Is On Golden Pond a true classic today? Younger generations probably aren't going to care to discover it or have any sort of nostalgic connection, but it remains notable for its performances and success on the awards circuit and the box office. It also holds up fairly well as a modest, lightly comedic drama. And as I've seen my grandparents showing more of the effects of their age, On Golden Pond has more personal bittersweet poignancy.

#1 1982: Absence of Malice

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Let me take you back to January 15-21, 1982. On that week temperatures across the U.S. hit 100-year record lows, NBA star Dwyane Wade and musician Joanna Newsom were born, Ozzy Osborne bit the head off of a bat on stage in Des Moines, Iowa, Little Me opened on Broadway, and Absence of Malice was the #1 movie in America.

We kid about Netflix crafting entertainment through a fancy algorithm while Absence of Malice was made 37 years ago. It is a complete entanglement of prestige cinema: part newspaper investigation, part gangster film, pairing a classic star in Paul Newman with recent Oscar winner Sally Field, directed by Hollywood stalwart Sydney Pollack. There’s intrigue, there’s a dangerous romance, there are procedural aspects. It is a big, polished piece of entertainment.

While Absence of Malice may not have held up in the cultural conversation as these many parts may have been designed to, this is precisely the type of film we are thinking about when calling one of today’s crowd pleasing, Oscar-baity prestige pictures feeling something like a classic form the previous era of cinema.

In the film, Field plays a tough newspaper reporter who catches wind of a connection between the seemingly clean son of a known mobster and a missing union leader. Unaware that her source has intentionally misled her to put pressure on Michael Gallagher [Newman], she becomes entangled in conspiracy and a potential romance.

The film was nominated for three Academy Awards, which must have helped its pre-ceremony box office. It was Paul Newman’s fifth Best Actor nomination, though his first since 1969, so this may have been seen as a comeback for the star -- though he never really went away during the 70s with work in popular films like The Sting, The Towering Inferno, and Slap Shot. Former newspaper editor Kurt Luedtke’s nominated script [he would win a few years later for Out of Africa] brings insider knowledge and terminology of the journalism profession.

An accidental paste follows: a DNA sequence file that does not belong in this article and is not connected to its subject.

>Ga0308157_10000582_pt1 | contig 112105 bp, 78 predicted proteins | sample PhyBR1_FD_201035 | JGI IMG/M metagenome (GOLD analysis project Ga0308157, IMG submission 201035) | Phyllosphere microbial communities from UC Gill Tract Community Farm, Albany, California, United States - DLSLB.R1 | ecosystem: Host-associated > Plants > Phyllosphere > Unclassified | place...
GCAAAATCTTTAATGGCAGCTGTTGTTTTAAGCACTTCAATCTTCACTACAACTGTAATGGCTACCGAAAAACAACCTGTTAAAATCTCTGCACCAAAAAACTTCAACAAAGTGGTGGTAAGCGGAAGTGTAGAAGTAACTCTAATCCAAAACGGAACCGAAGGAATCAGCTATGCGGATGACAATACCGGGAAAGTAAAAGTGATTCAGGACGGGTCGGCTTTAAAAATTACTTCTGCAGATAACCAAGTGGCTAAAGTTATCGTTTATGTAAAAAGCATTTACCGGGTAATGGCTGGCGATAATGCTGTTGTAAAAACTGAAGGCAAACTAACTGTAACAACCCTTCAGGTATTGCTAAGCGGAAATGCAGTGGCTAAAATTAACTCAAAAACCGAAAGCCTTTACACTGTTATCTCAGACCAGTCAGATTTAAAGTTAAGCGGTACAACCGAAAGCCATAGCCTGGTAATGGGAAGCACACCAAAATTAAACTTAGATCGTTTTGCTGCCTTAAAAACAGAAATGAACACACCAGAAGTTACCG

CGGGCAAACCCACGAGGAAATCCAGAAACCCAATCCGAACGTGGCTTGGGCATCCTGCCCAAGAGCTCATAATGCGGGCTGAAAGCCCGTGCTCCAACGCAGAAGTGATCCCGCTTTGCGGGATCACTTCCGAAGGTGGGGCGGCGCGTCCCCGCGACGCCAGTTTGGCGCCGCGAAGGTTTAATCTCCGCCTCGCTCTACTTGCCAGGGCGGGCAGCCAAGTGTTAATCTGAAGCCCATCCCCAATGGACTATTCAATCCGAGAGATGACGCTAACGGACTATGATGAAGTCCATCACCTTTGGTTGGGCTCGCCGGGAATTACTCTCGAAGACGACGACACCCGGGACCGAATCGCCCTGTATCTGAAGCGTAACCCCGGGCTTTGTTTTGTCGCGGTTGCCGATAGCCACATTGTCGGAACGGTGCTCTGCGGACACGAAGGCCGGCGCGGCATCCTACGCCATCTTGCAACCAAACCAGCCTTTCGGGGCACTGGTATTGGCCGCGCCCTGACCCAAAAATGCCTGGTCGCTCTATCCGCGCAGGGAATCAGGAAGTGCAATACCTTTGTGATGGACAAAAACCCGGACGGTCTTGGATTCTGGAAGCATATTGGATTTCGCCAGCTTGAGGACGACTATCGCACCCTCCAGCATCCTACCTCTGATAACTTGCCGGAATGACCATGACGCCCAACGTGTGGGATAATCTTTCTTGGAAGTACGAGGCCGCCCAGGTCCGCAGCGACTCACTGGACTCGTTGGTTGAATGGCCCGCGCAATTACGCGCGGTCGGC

Frankly, much of Absence of Malice is pretty dull. It might be too specific to journalistic lingo while also being a pretty cheesy [and insanely unprofessional] romance. Also, unlike most journalism films, this isn’t about the intellectual heroism of the profession, but actually a pretty bleak look at the repercussions of when the news gets it wrong -- this may be a timely theme, but creates for a strange tone. The film is saved, however, by a fantastic conclusion, a 20-minute scene with all the principal characters locked together in a room to deliberate the legal implications of what the plot has covered. Wilford Brimley of all people shows up as the scene’s moderator in a fantastic supporting turn. With all these ingredients together, I can see both how it ended up at the top of the box office and a possible influence on other films while also not surviving as a classic in its own right.

The most interesting thing about Absence of Malice’s success is unquestionably its journey to the #1 film in America. According to Box Office Mojo records, Absence of Malice took 9 whole weeks before landing at #1, a feat that makes it #2 for all films it has data for [A Fish Called Wanda was in theaters for 10 weeks before being tops]. This phenomenon was much more likely to happen in the 1980s when fewer released films allowed for longer runs and the most distributed films topped out at little more than a thousand screens. That isn’t to say it is completely unthinkable today, as the most recent film to hit #1 after 5 weeks in the theaters happened in 2015 with The Revenant, a film that had a very slow and gradual release schedule before going mass after a slew of award nominations. January is actually a pretty popular month for this to happen, as well, with 16 of the top 26 films on the list opening at the end of the year before hitting #1 during the doldrums of the notorious dumping ground month.